- Grand Cross of the Military Merit with White Decoration (14 September 1970).
- Grand Cross of the Order of Christ (Portugal) (20 April 1978).
- Grand Cross of the Order of Liberty (Portugal) (22 February 1996).
- Gold Medal of Segovia (17 November 1969).
- Gold Medal of Ávila (12 February 1981). Received on 9 June 2005.
- Adopted Son of Ávila (12 February 1981). Received on 9 June 2005.
- Alfonso X the Wise International Prize in Toledo (21 October 1994).
- Gold Medal of Madrid (30 November 1995). Received on 10 November 1998.
- Honorary Degree by the Complutense University of Madrid (28 May 1996).
- Prince of Asturias Concord Award (13 September 1996).
- Coexistence Award of Ceuta (30 April 1999).
- Gold Medal of Castilla y León (22 March 1997).
- Medal of Honor of Madrid (15 May 2011).
- Adopted Son of Madrid (Posthumous, 27 March 2014).
Coat of arms bore as knight of the Order of the Golden Fleece.
- Adolfo Suárez González, 1. duque de Suárez, Geneall.es, at Generall.net
- Payne, S.G. The Franco Regime, 1936–1975. Madison: University of Wisconsin, 1987. p 616.
- Preston, Paul, "Juan Carlos: Steering Spain from Dictatorship to Democracy", page 457. Harper Perennial, 2005. ISBN 0-00-638693-8
- Cercas, Javier, "The Anatomy of a Moment". Bloomsbury, 2011. ISBN 978-1-4088-0560-2.
- Roberts, Geoffrey K.; Hogwood, Patricia (2003), The Politics Today companion to West European politics, Manchester University Press, p. 137
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- Fallece Adolfo Suárez, el presidente de la Transición, El Mundo, 23 March 2014
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- "Boletín Oficial del Estado 14-03-24, Spanish Official Journal" (PDF). Retrieved 12 July 2017.
- Boletín Oficial del Estado 78-06-23, Spanish Official Journal (accessed on December 23, 2011)
- Spanish: Boletín Oficial del Estado 73-09-29, Spanish Official Journal (accessed on December 23, 2011)
- Spanish: Boletín Oficial del Estado 69-07-18, Spanish Official Journal (accessed on December 23, 2011)
- Spanish: Boletín Oficial del Estado 71-04-05, Spanish Official Journal (accessed on December 23, 2011)
- Spanish: Boletín Oficial del Estado 67-04-01, Spanish Official Journal (accessed on December 23, 2011)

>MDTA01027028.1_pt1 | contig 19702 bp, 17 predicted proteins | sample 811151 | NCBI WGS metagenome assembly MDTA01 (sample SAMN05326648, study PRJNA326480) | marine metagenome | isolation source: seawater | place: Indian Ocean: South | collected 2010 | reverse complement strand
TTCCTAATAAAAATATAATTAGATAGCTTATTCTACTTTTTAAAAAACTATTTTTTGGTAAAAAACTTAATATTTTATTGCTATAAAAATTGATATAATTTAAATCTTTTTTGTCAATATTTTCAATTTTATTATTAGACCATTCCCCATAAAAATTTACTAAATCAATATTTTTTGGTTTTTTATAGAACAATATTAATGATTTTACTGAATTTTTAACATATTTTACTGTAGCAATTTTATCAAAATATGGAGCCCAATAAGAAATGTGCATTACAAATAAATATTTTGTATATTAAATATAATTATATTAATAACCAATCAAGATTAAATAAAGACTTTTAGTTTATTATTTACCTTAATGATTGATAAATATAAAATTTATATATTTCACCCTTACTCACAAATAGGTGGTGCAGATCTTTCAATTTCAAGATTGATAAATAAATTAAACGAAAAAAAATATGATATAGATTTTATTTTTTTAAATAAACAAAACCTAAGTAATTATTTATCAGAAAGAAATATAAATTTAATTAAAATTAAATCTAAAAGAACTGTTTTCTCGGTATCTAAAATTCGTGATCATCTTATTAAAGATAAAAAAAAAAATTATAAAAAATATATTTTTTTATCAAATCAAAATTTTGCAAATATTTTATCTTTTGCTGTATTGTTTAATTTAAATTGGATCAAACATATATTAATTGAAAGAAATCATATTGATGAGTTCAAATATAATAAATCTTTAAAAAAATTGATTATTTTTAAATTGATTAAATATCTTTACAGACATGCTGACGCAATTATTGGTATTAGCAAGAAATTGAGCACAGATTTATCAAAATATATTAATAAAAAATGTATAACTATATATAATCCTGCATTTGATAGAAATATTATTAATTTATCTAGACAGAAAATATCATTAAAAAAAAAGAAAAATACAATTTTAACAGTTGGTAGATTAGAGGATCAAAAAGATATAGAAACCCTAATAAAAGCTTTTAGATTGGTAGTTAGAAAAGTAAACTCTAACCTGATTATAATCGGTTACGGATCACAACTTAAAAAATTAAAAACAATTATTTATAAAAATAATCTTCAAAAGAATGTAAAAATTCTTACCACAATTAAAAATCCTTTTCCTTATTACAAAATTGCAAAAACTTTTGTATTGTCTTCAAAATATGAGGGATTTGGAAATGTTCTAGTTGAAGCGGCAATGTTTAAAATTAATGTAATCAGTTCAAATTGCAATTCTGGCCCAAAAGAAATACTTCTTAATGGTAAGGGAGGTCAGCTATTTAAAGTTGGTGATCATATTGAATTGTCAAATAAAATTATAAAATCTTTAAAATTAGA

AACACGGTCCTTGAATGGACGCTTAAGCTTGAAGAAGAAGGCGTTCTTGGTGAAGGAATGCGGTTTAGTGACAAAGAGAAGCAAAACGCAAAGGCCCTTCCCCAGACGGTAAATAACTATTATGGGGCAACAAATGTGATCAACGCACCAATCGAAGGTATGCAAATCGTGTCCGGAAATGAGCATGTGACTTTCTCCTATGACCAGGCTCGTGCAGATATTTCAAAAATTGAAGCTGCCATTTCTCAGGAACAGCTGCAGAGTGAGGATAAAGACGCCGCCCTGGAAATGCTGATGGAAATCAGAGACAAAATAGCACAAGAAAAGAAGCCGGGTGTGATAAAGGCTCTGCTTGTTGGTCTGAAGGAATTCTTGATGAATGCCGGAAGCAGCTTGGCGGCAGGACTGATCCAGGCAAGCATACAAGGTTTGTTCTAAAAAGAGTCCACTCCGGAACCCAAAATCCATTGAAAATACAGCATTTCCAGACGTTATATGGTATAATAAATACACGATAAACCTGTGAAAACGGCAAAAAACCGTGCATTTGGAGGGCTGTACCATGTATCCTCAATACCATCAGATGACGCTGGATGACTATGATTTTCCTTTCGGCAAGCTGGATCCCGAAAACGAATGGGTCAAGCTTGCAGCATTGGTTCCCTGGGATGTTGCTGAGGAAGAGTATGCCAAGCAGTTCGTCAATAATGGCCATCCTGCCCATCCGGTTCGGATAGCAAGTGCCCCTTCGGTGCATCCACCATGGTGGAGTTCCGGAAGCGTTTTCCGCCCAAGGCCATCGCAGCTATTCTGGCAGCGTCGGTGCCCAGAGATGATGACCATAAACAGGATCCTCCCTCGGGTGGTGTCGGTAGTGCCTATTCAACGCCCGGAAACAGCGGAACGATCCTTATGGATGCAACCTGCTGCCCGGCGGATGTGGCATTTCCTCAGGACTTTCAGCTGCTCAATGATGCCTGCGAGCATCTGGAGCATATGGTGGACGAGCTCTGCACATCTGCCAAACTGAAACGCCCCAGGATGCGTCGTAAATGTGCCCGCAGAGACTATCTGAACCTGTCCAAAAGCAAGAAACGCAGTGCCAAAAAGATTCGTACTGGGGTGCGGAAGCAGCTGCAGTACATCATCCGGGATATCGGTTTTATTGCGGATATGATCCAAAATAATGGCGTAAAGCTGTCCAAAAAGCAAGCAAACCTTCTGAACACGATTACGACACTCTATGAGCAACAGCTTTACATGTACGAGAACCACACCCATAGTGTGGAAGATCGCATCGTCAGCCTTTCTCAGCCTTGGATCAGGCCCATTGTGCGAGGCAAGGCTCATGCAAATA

- Spanish: Boletín Oficial del Estado 72-04-01, Spanish Official Journal (accessed on March 24, 2014)
- Spanish: Boletín Oficial del Estado 72-07-18, Spanish Official Journal (accessed on December 23, 2011)
- Spanish: Boletín Oficial del Estado 75-07-04, Spanish Official Journal (accessed on December 23, 2011)
- Spanish: Boletín Oficial del Estado 70-09-15, Spanish Official Journal (accessed on December 23, 2011)
- "CIDADÃOS ESTRANGEIROS AGRACIADOS COM ORDENS PORTUGUESAS – Página Oficial das Ordens Honoríficas Portuguesas". www.ordens.presidencia.pt. Retrieved 12 July 2017.
- Medalla de Oro de la provincia de Segovia concedida a su Alteza Real Don Juan de Borbón y Battenberg (1991). Segovia. Provincial Council of Segovia. ISBN 84-86789-35-4.
- Ávila, Diario de. "La "deuda histórica" de Ávila a Suárez". Retrieved 12 July 2017.
- País, Ediciones El (27 January 2017). "Adolfo Suárez 1932 – 2014". Retrieved 12 July 2017.
- "ABC (Madrid) – 12/11/1998, p. 71 – ABC.es Hemeroteca". hemeroteca.abc.es. Retrieved 12 July 2017.
- "ABC (Madrid) – 01/12/1995, p. 12 – ABC.es Hemeroteca". hemeroteca.abc.es. Retrieved 12 July 2017.
- País, Ediciones El (27 January 2017). "Adolfo Suárez 1932 – 2014". Retrieved 12 July 2017.
- País, Ediciones El (14 September 1996). "Adolfo Suárez premio Príncipe de Asturias por su aportación a la "concordia democrática"". Retrieved 12 July 2017.
- "Con Adolfo Suárez se va el primer galardonado por la Fundación Premio Convivencia". Retrieved 12 July 2017.
- País, Ediciones El (30 April 1999). "Suárez, González y Roca hablarán de "España desde la Constitución"". Retrieved 12 July 2017.
- "Adolfo Suárez, profeta en su tierra". www.leonoticias.com. Retrieved 12 July 2017.
- Press, Europa (30 March 2011). "Adolfo Suárez recibirá la Medalla de Honor de Madrid y Aznar y González la de oro". Retrieved 12 July 2017.
- Press, Europa (27 March 2014). "El Pleno municipal designa a Adolfo Suárez como Hijo Adoptivo". Retrieved 12 July 2017.
- ‹See Tfd›(in Spanish) Adolfo Suárez, AMPA Súarez, p. 5 . Retrieved 24 March 2014.